Heat indexes at the Jersey Shore hit 105 Tuesday, according to the National Weather Service, and crested past triple-digit on the mainland.
For those who sought refuge in the Atlantic Ocean, surf temperatures were near 80 Tuesday afternoon, what weather service meteorologist Dean Iovino called "bath water."
The Philadelphia School District already had made the preemptive announcement would close at 1 p.m. Tuesday and Wednesday, when temperatures were forecast again to reach the mid-90s with heat indexes over 100.
The official high at Philadelphia International Airport on Tuesday, 94, was the highest reading since July 16, but well short of the record, 99, set in 1973.
At least one school district, Tredyffrin/Easttown in Chester County, unexpectedly announced it was closing its elementary schools early because of the heat after students had started classes Tuesday morning.
The weather service warned that in the urban corridors temperatures might not get below 80 Wednesday morning, and it's possible that a record will be set overnight for the highest minimum temperature for an Aug. 29 in the city. National Weather Service has issued a heat advisory that remains in effect through 8 p.m. Wednesday and extended it Tuesday to cover a wider area.
Heat advisories were in effect throughout parts of the Northeast, all the way to the Canadian border. An "excessive heat warning" was up for eastern Massachusetts, including the Boston area.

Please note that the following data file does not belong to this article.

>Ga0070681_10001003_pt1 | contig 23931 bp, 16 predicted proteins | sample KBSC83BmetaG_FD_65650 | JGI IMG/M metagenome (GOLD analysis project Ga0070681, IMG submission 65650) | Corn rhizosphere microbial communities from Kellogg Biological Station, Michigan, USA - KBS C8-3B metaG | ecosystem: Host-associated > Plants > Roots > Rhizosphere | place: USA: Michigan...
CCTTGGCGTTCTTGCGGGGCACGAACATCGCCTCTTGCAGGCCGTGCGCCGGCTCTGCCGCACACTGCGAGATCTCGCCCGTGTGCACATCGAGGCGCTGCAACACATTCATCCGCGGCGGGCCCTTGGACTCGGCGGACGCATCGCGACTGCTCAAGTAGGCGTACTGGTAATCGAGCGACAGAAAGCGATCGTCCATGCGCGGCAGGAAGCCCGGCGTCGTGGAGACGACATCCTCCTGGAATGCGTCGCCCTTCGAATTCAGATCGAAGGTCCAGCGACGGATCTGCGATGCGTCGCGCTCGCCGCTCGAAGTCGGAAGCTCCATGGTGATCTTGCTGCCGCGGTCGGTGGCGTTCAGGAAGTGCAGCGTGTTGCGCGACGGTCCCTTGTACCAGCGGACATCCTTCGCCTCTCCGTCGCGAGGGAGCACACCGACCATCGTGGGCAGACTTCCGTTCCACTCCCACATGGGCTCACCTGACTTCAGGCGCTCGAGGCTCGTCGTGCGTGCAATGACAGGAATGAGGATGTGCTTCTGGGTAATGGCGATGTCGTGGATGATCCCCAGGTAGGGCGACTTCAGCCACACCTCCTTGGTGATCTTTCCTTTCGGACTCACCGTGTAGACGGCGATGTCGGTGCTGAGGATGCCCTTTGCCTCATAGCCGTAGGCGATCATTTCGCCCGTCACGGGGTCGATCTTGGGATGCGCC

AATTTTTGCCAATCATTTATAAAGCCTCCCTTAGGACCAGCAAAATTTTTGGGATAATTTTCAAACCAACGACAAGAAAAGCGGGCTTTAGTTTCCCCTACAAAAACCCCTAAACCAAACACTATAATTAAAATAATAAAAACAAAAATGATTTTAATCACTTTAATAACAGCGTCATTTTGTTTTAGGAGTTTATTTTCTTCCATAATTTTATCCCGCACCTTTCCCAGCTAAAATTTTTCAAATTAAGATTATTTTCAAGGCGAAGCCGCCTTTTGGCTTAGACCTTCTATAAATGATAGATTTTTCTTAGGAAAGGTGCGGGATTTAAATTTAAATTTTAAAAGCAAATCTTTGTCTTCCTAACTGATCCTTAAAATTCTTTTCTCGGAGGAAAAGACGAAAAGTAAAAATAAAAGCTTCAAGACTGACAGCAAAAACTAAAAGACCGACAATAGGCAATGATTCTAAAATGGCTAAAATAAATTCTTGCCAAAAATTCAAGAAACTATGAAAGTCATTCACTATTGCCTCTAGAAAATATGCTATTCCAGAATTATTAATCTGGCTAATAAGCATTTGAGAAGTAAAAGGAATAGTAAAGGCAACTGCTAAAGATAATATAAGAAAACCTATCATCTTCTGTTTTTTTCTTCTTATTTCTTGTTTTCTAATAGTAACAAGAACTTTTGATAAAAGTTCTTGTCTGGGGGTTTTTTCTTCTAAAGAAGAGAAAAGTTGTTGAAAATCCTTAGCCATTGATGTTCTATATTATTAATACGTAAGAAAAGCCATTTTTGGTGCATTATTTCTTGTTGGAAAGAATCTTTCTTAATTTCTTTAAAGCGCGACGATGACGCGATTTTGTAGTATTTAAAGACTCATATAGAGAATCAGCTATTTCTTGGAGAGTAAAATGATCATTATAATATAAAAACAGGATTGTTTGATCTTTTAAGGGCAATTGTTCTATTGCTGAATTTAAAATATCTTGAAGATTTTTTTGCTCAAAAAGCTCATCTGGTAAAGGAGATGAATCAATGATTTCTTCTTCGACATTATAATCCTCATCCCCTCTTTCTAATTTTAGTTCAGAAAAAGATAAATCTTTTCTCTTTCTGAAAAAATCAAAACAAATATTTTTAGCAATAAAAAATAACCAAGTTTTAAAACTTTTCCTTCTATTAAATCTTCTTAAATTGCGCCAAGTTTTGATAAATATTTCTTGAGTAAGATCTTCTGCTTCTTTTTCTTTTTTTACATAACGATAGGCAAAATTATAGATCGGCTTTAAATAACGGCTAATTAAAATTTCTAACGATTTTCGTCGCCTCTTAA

But around here in what would mark a dramatic departure from the relentless sogginess of recent weeks, which has been an absolute dream for the region's foliage and fungal life, not a drop of rain is in the forecast until at least Thursday. That would mark the first seven-day period without at least a trace of rain officially in Philadelphia since Thanksgiving week.
Since July 1, the National Weather Service office in Mount Holly has issued flash flood watches in its coverage area on no fewer than 15 days. Rainfall has been substantially above normal in the city in the last 60 days, according to the Middle Atlantic River Forecast Center — and around double normal in Chester and Montgomery Counties, 17 inches and 16.1, respectively.
In addition to taxing people in charge of mowing lawns, the rains have wrought a "pretty spectacular" harvest of mushrooms and assorted fungal plants, said Pennsylvania State University's David Geiser, who is a mycologist, or mushroom expert.
"The diversity is great," he said. "For mycologists, it's exciting."
But if you encounter mushrooms in the wild, cautions Geiser, watch what you eat. In North Jersey, an area also hammered by downpours, an outbreak of mushroom-related illnesses has been reported.
"I would not collect wild mushrooms unless I knew what I was doing," said Geiser. He recommends consulting an Audubon guide or mushroomexpert.com.
Geiser said he knew of no similar mushroom-illness outbreaks in Pennsylvania, but "there's lots of poison mushrooms all over the state."
Children's Hospital of Philadelphia hasn't seen an uptick in poisoning incidents, said Jeanette Trella, CHOP's managing director of the Poison Control Center.
"We have, however, seen a noticeable spike in traffic to our mushroom web page this summer," she said.
But this will not be a particularly rewarding week for thirsty fungi. Even the forecast for Thursday only mentions a prosaic "chance of showers."
Right now, the region's atmosphere is under the influence of a classic Bermuda high pressure system that is transporting warm, humid air northward, said Lee Robertson, a weather service meteorologist in Mount Holly.
Still, overall this has been a benign summer in Philadelphia, with only one prolonged heat wave, from June 29 through July 5, and a milder one from Aug. 5 through 8.
And so far, the city has reported only one heat-related death.